Imprinting Tradition 

Three generations of printmakers carry on.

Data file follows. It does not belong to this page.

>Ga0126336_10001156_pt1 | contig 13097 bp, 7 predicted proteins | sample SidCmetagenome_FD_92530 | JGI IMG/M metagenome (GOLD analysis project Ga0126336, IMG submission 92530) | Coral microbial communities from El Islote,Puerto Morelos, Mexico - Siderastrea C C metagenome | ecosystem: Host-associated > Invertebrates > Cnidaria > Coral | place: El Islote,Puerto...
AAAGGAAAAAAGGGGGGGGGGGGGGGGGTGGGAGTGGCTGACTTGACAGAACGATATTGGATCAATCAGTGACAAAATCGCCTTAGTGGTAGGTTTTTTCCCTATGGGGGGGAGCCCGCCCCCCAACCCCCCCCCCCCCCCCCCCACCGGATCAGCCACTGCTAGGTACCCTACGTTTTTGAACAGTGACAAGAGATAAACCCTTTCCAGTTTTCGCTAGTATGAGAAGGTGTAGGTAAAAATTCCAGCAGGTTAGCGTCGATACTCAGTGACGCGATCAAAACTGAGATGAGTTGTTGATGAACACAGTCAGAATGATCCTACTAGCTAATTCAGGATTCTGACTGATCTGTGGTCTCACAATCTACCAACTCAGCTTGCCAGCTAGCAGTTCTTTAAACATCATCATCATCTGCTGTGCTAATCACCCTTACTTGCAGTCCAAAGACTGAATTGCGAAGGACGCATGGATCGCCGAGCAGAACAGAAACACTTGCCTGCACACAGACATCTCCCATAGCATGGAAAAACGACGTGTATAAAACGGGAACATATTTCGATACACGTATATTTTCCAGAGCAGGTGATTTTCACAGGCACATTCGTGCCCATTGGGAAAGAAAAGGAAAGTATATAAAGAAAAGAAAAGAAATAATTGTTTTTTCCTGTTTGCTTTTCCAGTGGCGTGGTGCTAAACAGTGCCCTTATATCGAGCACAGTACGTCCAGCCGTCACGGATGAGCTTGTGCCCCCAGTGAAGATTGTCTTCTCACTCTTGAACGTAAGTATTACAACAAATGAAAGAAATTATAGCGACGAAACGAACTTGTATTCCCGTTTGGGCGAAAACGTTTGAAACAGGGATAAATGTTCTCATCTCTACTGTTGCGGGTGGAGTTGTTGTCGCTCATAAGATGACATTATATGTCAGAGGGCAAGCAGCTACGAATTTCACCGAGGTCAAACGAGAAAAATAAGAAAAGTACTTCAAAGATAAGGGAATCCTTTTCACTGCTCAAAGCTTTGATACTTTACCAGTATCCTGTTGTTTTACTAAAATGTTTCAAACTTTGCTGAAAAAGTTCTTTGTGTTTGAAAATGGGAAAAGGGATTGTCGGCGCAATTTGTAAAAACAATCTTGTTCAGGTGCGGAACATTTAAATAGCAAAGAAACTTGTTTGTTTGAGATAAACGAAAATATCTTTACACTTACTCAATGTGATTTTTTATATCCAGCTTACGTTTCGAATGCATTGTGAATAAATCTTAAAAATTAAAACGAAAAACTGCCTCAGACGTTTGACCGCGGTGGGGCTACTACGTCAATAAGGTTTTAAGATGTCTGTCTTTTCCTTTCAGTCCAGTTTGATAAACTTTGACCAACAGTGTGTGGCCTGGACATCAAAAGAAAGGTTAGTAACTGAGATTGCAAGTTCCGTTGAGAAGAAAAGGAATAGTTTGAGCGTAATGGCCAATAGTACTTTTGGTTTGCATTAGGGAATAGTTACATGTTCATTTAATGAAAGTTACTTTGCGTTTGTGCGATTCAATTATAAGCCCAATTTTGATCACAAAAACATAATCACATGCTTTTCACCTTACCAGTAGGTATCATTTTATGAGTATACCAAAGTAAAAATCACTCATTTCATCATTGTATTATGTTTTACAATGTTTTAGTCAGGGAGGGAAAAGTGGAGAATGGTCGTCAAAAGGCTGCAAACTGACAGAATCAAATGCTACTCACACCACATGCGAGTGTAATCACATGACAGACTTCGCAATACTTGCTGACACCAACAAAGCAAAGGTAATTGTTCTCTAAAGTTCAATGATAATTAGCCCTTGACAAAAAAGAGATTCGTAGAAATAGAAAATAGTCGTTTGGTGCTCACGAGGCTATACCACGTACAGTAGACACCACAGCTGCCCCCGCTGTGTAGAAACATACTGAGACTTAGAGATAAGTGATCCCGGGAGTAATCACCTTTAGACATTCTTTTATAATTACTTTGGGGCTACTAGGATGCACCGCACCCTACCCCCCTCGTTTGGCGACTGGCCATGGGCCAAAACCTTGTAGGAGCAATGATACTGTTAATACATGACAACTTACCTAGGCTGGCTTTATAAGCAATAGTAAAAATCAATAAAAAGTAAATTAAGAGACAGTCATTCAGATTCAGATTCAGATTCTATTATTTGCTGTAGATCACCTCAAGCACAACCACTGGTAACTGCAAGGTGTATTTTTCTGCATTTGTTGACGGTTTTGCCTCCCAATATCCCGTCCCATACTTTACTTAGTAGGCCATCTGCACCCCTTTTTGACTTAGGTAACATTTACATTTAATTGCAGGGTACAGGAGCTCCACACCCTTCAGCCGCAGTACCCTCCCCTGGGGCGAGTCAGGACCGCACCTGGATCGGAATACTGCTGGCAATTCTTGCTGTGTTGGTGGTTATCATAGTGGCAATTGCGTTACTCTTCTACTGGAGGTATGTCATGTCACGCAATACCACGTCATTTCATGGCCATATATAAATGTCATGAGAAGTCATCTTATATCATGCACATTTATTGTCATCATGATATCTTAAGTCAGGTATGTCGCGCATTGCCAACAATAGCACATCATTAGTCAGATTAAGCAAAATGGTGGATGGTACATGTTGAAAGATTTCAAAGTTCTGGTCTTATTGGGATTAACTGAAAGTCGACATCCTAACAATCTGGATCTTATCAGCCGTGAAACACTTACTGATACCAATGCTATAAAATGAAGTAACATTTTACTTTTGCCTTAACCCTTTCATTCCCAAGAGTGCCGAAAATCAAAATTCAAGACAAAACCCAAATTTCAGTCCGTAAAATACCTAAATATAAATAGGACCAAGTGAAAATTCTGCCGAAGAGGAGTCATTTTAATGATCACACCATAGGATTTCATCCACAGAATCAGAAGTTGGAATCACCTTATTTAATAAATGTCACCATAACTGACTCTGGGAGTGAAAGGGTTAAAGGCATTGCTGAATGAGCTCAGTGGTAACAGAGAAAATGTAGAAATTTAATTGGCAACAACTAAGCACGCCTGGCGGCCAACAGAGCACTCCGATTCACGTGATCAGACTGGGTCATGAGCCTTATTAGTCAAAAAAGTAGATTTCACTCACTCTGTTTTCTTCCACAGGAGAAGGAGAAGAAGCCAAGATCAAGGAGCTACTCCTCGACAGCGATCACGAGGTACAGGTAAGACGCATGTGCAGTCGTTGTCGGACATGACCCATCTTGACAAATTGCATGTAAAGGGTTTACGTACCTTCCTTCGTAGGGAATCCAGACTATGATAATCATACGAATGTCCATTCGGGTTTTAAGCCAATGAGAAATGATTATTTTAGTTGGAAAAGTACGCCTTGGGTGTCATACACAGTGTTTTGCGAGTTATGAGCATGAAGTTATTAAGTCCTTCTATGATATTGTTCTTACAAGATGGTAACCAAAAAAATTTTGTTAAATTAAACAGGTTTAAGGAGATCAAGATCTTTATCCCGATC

Printmaking is one of those art forms that began its life purely utilitarian in nature — more craft than art — and with the advent of newer, more convenient technologies (photography, in this case), moved slowly and quietly into the realm of art-for-art's-sake. Early printmaking technologies were technologies in the strict sense, part of the first wave of a burgeoning mass media, as printers of books and newspapers looked for ways to marry their texts with images. Printmaking has become a residual technology — one that lingers on as its "replacement" technology takes center stage — and has come to gather new resonances since its utilitarian uses have diminished.Berkeley Treasures: Three Generations of Printmakers not only showcases three local printmakers, but, by bringing together a mini-lineage of mentors and mentees, indicates how the form continues to reinvent itself. Emmanuel Catarino Montoya, the eldest of this trio, tends toward large format works, and in this series focuses on Mexican (pre- and post-Columbian) heritage. He takes on the very question of continuity in many of his works. In "Viva la Tradición," a sepia-toned band takes center stage — early Californian peasants playing a fandango, with an Aztec figure on the drums. Meanwhile, young mariachis surround the frame in the bright reds, greens, and whites of the Mexican flag.Miriam Klein Stahl, Montoya's student, figures history into her prints in a different way. The lead teacher at Berkeley High School's Arts and Humanities Academy, many of her works feature her own students — "Nick" is a tousle-headed boy giving us a bemused glance as a book lies open in front of him; "Bit," an African-American girl with a pierced lip, remains engrossed in her book. Stahl's technique tends toward a thicker line, and more direct and literal images than Montoya's, but we see his tutelage in the framing, care, and affection given to the faces of the subjects.Caroline Pennypacker Riggs, a former student of Stahl's from Berkeley High, experiments with the content of her works, creating imaginative, slightly surreal pieces. "Paper Planes" is a triptych of images of a boy sitting quietly against a wide white sky, paper airplanes progressively filling the empty space. "How I Got Carried Away," a series of eight works, spins its title both literally and figuratively as we are led through the stages of a girl raising a stork that becomes large enough to fly her away on its back, her arms wrapped tightly around its long neck. Berkeley Treasures runs through December 9 at the Berkeley Art Center, 1275 Walnut Street, Berkeley. 510-644-6893 or BerkeleyArtCenter.org

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